WASHINGTON — President Donald Trump offered his “Complete and Total Endorsement” of Nebraska Sen. Ben Sasse on Tuesday night.

Sasse, a first-term senator who recently announced he plans to run for reelection, had faced questions about his relationship with Trump, a fellow Republican.

But Trump appeared to put those questions to rest in an 8:30 p.m. Central time tweet: “Senator Ben Sasse has done a wonderful job representing the people of Nebraska. He is great with our Vets, the Military, and your very important Second Amendment. Strong on Crime and the Border, Ben has my Complete and Total Endorsement!”

James Wegmann, a Sasse spokesman, said the senator is “grateful for the president’s kind words.”

“They don’t always see eye to eye, but they’ve built a relationship where they work together when they agree and they wrestle hard when they don’t,” he said. “That’s a good thing.”

Sasse had previously been intensely critical of Trump, even going so far as to say he didn’t vote for him in 2016. Trump’s trade policies in particular have drawn Sasse’s condemnation.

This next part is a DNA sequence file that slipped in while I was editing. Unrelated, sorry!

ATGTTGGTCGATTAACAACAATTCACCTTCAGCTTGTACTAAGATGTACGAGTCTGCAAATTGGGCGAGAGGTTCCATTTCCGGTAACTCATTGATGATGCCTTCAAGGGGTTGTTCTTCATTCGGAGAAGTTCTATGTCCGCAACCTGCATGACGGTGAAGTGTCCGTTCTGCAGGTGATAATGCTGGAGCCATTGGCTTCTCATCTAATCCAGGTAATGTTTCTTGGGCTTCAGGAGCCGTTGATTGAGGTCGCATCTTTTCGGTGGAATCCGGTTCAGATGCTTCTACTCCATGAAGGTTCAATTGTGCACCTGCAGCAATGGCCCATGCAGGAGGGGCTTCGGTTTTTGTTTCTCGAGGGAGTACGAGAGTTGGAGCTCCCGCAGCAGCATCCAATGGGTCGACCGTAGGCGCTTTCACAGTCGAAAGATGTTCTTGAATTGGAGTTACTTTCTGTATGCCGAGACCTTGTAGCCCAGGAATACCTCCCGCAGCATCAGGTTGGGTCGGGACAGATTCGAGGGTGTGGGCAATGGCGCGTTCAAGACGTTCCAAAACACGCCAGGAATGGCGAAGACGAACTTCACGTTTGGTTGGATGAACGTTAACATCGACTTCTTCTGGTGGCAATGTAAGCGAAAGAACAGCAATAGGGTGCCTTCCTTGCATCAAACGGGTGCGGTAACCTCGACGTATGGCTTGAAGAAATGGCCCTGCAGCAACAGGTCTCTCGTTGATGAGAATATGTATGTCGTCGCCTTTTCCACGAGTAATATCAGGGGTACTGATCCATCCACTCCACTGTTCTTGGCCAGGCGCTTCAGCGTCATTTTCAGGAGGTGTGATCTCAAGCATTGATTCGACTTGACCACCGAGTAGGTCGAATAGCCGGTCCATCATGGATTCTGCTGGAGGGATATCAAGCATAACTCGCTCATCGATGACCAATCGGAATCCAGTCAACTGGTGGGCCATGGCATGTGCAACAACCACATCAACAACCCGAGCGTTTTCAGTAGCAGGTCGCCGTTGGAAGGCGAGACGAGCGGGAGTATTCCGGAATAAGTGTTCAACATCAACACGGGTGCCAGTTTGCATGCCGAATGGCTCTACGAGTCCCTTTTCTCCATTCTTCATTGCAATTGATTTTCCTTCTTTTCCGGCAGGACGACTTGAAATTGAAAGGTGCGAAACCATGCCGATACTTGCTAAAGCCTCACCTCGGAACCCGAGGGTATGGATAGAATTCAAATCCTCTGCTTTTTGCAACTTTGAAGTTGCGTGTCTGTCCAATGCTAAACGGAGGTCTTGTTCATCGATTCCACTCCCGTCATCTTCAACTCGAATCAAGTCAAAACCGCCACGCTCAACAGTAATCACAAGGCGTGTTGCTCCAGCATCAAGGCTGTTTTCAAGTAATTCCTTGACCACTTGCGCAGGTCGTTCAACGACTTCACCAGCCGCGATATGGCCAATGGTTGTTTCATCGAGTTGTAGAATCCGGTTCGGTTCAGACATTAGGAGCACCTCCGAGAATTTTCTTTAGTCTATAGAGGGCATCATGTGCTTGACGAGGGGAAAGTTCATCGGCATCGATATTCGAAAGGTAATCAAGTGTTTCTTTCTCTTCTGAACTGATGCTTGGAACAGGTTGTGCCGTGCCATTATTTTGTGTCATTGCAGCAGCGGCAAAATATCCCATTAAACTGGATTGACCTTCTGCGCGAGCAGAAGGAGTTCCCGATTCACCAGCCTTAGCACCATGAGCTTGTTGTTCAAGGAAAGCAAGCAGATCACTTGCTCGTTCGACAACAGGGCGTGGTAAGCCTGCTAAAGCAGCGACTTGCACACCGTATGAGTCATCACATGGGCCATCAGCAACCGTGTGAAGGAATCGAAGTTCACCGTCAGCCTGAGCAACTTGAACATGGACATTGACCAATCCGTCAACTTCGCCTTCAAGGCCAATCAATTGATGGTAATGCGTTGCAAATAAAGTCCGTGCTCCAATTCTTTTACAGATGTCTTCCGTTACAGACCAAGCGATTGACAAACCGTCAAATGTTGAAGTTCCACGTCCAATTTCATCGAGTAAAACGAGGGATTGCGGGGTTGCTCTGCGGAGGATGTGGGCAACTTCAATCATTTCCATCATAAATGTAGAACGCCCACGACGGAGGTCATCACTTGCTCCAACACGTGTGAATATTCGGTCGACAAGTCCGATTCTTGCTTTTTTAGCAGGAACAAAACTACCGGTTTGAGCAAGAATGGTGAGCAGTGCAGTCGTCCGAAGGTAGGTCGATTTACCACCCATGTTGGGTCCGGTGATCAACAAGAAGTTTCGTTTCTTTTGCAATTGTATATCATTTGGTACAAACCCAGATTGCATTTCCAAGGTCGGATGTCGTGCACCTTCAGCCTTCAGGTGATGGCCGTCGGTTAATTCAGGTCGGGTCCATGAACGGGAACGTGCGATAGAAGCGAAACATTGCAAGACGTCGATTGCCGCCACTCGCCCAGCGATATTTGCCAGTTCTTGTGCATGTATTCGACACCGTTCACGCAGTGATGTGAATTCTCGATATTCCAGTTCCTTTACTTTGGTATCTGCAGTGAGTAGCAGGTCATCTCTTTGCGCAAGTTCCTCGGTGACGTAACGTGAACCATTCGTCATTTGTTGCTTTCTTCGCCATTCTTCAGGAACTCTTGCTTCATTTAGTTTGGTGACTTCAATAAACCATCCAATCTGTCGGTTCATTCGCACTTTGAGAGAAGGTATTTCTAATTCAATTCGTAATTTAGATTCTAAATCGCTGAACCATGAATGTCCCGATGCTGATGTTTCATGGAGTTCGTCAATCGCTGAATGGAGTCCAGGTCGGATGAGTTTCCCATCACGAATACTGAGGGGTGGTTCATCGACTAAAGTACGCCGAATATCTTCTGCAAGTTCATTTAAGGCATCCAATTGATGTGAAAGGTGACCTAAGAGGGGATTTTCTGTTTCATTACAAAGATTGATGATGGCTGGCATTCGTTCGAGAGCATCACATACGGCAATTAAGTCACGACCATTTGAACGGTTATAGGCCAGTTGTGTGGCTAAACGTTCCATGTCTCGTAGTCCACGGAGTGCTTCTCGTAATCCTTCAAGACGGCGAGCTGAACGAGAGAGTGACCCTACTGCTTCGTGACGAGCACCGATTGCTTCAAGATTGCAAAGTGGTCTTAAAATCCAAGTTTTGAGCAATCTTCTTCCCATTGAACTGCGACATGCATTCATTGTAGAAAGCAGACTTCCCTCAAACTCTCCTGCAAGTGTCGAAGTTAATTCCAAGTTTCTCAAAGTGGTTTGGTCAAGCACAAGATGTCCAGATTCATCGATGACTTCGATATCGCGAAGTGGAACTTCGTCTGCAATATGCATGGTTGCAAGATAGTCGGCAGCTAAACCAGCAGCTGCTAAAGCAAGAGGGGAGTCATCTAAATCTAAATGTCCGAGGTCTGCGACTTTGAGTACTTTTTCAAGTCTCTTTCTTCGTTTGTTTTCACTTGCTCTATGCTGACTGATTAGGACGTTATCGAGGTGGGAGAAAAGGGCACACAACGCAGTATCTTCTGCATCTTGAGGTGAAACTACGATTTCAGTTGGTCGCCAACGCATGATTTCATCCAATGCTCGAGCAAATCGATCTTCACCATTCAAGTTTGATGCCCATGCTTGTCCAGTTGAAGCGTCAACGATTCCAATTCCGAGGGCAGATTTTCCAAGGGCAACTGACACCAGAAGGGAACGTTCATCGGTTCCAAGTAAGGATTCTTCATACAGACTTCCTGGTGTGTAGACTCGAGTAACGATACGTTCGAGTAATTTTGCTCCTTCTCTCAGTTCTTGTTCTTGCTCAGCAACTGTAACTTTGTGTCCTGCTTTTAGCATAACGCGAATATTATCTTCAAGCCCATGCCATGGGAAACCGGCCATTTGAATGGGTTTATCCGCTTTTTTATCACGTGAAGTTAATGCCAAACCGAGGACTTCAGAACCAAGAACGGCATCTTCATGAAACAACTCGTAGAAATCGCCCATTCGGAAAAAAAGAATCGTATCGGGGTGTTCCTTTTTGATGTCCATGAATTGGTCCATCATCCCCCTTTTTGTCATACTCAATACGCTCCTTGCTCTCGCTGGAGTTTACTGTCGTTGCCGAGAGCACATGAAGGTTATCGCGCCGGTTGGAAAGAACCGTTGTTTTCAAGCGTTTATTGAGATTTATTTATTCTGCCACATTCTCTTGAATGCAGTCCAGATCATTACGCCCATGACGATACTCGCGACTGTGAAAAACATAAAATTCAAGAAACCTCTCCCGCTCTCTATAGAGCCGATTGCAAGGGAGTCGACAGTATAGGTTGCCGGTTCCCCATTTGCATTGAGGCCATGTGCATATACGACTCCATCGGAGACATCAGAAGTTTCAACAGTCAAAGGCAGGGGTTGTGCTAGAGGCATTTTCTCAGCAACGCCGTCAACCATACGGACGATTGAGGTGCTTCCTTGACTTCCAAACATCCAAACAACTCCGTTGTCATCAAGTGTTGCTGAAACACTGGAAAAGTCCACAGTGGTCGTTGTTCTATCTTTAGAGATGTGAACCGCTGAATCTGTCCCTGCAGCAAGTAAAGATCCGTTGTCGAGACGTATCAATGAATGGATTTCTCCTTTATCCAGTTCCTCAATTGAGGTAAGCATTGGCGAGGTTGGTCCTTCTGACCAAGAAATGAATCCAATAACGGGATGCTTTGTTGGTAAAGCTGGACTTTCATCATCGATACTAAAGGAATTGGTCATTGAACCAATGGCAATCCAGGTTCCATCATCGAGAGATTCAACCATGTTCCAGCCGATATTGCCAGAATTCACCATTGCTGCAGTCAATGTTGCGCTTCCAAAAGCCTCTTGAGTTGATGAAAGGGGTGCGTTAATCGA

But Sasse has pulled back on criticism recently and has said he will support the Republican ticket for president. In particular, he’s touted his votes for Trump’s judicial appointees.

Still, Sasse was the only top Republican in the state not listed among Trump’s Nebraska honorary co-chairs.

And he’s drawn a Republican challenger, Matt Innis, a Lincoln businessman who had made Sasse’s lack of endorsement of Trump a key campaign issue.

The president’s explicit endorsement of Sasse represents a heavy blow to that Trump-based message, but Innis showed no signs Tuesday night that he plans to abandon his campaign.

“This doesn’t change anything,” Innis told The World-Herald after the president’s tweet.

Innis said that while Sasse says he will support the “Republican ticket,” the senator has not actually endorsed the president or said whether he will vote for him in 2020.

And the challenger indicated he will continue to highlight Sasse’s criticisms of Trump and other issues, such as Sasse leaving the Senate Agriculture Committee.

“I still think Nebraskans are going to reject Ben Sasse in all of this,” he said.

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Reporter - Politics/Washington D.C.

Joseph Morton is The World-Herald Washington Bureau Chief. Morton joined The World-Herald in 1999 and has been reporting from Washington for the newspaper since 2006. Follow him on Twitter @MortonOWH. Email:joseph.morton@owh.com

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